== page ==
Workplace heath and safety, workers comp changes proposed with Bill 30

Estimated $94 M needed to introduce legislative changes

With the introduction of Bill 30: An Act to Protect the Health and Well-being of Working Albertans, the government of Alberta is proposing approximately $94 million worth of amendments to the Occupational Health and Safety Act and the Workers’ Compensation Act.

County of Wetaskiwin councillors briefly discussed an Alberta Association of Municipal Districts and Counties (AMMDC) member bulletin — regarding the proposed bill — entitled Legislation introduced to Change Workers Compensation Board and Occupational Health and Safety Standards during their Dec. 19, 2017 general meeting.

The member bulletin was accepted as information.

Bill 30 was introduced Nov. 27, 2017, and proposes amendments to update the province’s framework on workplace illness, independence, transparency, stakeholder engagement, and accountability.

To the Workers’ Compensation Act the bill proposes a number of changes:

• Establishing an independent Fair Practices Office that helps Albertans navigate the Workers Compensation Board (WCB) system by providing additional resources to support workers every step of the way.

• Establishing a Code of Rights and Conduct that outlines the rights of workers and employers, while also explaining how WCB staff would recognize these rights and conduct.

• Removing the maximum insurable earnings cap of $98,700 per year, allowing injured workers to receive benefits in line with their expected annual earnings.

• Improving benefits for: surviving spouses and children when a worker is killed on the job, and young workers who sustain a long-term injury that affects their career opportunities.

• Improving retirement benefits for injured workers to better recognize the impact on an injured worker’s retirement savings.

• Providing an option for interim relief while decisions are under review or appeal, helping to reduce potential hardship while disputed claims are being reviewed or waiting appeal.

• Providing greater choice or injured workers in selecting health professionals.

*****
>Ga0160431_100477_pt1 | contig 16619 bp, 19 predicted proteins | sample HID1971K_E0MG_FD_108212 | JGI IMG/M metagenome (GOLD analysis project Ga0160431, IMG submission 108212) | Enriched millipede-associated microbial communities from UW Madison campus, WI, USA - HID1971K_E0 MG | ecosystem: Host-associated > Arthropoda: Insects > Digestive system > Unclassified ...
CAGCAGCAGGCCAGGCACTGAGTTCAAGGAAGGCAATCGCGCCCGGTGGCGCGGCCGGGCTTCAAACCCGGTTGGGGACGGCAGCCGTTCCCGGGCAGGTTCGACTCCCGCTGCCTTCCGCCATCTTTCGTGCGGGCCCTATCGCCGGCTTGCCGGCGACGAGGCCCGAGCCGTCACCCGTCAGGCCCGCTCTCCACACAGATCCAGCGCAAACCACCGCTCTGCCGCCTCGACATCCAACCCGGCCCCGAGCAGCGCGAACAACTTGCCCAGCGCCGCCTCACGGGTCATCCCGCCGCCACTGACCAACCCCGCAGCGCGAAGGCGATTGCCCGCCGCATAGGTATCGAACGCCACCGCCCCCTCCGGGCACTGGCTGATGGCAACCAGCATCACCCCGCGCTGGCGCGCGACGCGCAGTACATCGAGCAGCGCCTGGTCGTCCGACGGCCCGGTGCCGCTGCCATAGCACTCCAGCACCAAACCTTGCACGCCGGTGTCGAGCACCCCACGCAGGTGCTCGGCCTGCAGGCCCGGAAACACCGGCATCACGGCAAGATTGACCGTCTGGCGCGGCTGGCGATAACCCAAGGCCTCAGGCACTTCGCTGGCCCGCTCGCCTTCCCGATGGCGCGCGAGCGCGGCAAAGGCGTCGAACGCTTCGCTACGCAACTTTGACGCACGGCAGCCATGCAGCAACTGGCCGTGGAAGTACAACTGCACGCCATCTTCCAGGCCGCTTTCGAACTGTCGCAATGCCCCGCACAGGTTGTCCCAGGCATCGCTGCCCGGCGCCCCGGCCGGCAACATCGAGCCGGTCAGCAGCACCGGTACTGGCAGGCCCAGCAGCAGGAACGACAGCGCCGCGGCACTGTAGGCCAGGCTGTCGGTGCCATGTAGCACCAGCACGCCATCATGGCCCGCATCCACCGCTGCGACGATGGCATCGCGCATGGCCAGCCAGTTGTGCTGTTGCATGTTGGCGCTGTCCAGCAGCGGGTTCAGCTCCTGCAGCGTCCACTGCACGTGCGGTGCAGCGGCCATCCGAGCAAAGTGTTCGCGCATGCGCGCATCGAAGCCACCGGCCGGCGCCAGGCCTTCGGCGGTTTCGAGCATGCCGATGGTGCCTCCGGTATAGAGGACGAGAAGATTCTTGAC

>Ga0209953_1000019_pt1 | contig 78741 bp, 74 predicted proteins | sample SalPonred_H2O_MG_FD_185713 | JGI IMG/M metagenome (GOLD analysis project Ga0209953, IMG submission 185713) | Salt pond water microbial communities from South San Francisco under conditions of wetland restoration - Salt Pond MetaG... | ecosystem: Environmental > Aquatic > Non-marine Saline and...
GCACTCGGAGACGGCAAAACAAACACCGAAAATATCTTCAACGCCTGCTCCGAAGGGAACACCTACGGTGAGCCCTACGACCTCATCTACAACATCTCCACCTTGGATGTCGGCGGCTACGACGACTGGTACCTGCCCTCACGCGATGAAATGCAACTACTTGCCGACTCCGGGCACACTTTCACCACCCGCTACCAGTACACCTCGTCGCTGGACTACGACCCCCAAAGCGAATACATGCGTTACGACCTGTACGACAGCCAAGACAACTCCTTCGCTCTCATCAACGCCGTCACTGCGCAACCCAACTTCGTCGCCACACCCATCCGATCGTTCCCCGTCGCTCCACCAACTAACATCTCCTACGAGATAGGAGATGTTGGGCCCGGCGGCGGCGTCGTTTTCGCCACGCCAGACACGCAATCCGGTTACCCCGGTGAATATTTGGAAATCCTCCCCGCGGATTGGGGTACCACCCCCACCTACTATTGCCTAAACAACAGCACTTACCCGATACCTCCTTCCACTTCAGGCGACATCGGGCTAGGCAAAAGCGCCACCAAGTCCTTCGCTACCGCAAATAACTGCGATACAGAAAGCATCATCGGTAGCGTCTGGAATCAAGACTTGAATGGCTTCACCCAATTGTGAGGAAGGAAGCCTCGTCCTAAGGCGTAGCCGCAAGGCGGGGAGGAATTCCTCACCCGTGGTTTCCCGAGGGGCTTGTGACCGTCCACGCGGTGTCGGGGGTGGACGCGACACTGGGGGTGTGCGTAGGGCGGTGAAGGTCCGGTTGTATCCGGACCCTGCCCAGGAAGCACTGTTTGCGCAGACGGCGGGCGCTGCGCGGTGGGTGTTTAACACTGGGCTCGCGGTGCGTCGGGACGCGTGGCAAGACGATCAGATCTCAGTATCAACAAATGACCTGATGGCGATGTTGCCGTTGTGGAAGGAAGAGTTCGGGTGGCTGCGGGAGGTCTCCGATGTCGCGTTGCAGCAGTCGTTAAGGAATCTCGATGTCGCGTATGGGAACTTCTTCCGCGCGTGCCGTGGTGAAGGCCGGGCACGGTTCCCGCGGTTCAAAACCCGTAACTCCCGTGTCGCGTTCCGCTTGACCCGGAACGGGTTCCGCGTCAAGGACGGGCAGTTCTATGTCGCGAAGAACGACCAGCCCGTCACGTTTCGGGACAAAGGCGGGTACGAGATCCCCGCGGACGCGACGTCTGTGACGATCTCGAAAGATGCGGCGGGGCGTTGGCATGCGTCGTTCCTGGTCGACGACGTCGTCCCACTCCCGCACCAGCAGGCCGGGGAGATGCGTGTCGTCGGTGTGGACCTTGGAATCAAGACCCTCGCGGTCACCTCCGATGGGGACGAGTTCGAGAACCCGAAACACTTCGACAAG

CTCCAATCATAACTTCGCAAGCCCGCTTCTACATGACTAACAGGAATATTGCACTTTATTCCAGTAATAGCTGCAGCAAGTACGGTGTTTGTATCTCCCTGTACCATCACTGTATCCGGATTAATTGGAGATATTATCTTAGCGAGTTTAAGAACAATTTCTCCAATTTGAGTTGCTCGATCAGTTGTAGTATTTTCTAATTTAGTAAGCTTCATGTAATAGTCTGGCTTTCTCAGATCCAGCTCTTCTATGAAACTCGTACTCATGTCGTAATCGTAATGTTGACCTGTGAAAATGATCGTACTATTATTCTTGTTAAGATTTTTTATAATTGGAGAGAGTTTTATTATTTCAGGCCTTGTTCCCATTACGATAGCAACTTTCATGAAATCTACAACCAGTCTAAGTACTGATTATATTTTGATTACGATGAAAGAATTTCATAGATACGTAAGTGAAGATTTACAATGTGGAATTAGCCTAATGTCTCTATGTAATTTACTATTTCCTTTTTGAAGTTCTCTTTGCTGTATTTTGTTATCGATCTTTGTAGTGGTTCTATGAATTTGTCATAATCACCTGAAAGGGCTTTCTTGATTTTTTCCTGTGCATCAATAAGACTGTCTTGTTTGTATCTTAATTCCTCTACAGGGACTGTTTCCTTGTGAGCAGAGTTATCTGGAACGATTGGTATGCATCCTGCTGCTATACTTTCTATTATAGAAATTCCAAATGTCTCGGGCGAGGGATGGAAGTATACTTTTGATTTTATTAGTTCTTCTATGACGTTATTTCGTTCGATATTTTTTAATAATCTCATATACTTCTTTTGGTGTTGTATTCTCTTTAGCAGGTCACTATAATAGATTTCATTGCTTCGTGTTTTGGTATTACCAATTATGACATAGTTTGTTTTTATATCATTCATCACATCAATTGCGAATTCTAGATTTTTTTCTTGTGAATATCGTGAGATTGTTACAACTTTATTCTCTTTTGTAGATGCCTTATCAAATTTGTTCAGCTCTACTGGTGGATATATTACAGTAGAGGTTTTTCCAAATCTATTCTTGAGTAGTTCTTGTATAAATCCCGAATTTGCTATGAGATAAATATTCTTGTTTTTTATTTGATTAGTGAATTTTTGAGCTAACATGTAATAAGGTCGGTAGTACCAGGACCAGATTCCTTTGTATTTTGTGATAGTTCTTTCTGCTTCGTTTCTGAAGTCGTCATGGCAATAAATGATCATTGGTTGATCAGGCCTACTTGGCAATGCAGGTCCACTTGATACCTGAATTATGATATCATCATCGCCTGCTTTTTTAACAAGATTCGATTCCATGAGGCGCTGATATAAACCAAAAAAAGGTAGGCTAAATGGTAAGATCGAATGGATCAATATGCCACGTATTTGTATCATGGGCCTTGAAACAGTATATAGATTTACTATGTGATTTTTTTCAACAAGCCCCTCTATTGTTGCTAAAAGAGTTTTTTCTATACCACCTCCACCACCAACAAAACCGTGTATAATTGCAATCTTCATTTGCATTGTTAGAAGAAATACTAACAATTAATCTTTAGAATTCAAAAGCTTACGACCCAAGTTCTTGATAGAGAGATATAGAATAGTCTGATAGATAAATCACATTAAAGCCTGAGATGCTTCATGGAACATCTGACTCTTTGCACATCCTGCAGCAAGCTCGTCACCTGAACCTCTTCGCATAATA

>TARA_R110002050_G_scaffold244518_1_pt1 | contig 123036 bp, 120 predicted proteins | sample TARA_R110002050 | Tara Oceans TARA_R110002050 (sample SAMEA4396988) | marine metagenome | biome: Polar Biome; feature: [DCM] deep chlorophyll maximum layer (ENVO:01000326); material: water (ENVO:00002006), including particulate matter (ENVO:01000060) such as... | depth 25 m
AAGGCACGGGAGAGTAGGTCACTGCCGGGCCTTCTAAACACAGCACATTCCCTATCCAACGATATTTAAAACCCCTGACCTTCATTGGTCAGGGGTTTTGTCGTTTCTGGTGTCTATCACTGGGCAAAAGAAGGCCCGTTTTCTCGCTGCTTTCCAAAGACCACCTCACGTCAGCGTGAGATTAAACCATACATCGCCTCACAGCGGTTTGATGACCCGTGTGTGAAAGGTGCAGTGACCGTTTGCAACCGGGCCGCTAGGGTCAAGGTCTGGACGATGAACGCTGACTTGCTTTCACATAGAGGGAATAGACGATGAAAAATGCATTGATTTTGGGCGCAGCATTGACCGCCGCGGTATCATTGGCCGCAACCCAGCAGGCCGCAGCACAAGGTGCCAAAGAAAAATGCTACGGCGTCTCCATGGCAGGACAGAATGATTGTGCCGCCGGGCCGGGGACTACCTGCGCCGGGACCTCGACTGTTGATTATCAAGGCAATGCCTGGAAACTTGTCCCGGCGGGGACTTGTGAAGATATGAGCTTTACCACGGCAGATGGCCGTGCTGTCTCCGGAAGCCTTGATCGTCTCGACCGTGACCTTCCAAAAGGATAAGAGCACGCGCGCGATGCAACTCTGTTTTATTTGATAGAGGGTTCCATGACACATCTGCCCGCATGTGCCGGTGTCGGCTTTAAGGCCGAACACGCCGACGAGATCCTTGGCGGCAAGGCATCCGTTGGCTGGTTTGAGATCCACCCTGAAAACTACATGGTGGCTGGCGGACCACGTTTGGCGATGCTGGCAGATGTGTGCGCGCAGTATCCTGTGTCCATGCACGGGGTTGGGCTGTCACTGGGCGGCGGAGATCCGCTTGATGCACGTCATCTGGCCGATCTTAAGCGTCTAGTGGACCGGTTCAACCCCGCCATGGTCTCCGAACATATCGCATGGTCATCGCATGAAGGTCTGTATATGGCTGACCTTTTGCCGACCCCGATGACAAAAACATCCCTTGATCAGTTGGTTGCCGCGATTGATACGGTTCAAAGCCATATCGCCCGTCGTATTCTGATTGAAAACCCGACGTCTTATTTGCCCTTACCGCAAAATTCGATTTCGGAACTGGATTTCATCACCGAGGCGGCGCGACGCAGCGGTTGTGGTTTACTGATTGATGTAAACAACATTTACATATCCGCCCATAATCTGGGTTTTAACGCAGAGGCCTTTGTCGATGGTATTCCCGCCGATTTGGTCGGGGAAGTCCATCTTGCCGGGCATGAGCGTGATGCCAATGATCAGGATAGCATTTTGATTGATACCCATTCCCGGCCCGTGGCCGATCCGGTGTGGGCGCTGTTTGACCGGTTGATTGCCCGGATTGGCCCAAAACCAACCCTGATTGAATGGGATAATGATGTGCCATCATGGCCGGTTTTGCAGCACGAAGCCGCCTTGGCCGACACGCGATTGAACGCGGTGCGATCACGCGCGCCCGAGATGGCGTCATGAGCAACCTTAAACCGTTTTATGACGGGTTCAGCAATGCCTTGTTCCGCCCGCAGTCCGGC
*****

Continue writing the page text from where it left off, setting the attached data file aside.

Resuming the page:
• Enhancing coverage for psychological injuries, including post-traumatic stress disorder, for all occupations where workers have experiences a traumatic incident at work.

• Requiring employers to continue to providing health care benefit programs to injured workers under existing coverage for one year after the date of the injury.

• Establishing an occupational Disease and Advisory Committee that would review occupational diseases, and provide advice on emerging trends in medical science.

• Continuing to allow WCB to determine how the Accident Fund is used.

• Introducing an obligation for employers to support the “return to work” of workers who suffer injuries and illness in their workplaces, Employers will have a duty to accommodate workers to the point of undue hardship.

Changes to the Occupational Health and Safety Act include:

• Enshrining the three basic rights of workers in Alberta’s legislation: the right to refuse unsafe work, the proposed changes protect workers from any form or reprisal for exercising this right; the right to know, the proposed changes ensure workers are informed about potential hazards and they have access to basic health and safety information in the workplace; the right to participate, the proposed changes ensure workers are involved in health and safety discussions.

• Mandating joint work site health and safety committees for workplaces with 20 or more employees. The committees are responsible for: inspecting work sites for hazards, helping employers respond to health and safety concerns of workers, helping resolve unsafe work refusals, helping develop health and safety policies and safe work procedures, helping with new employee health and safety orientation, developing and promoting education and training programs.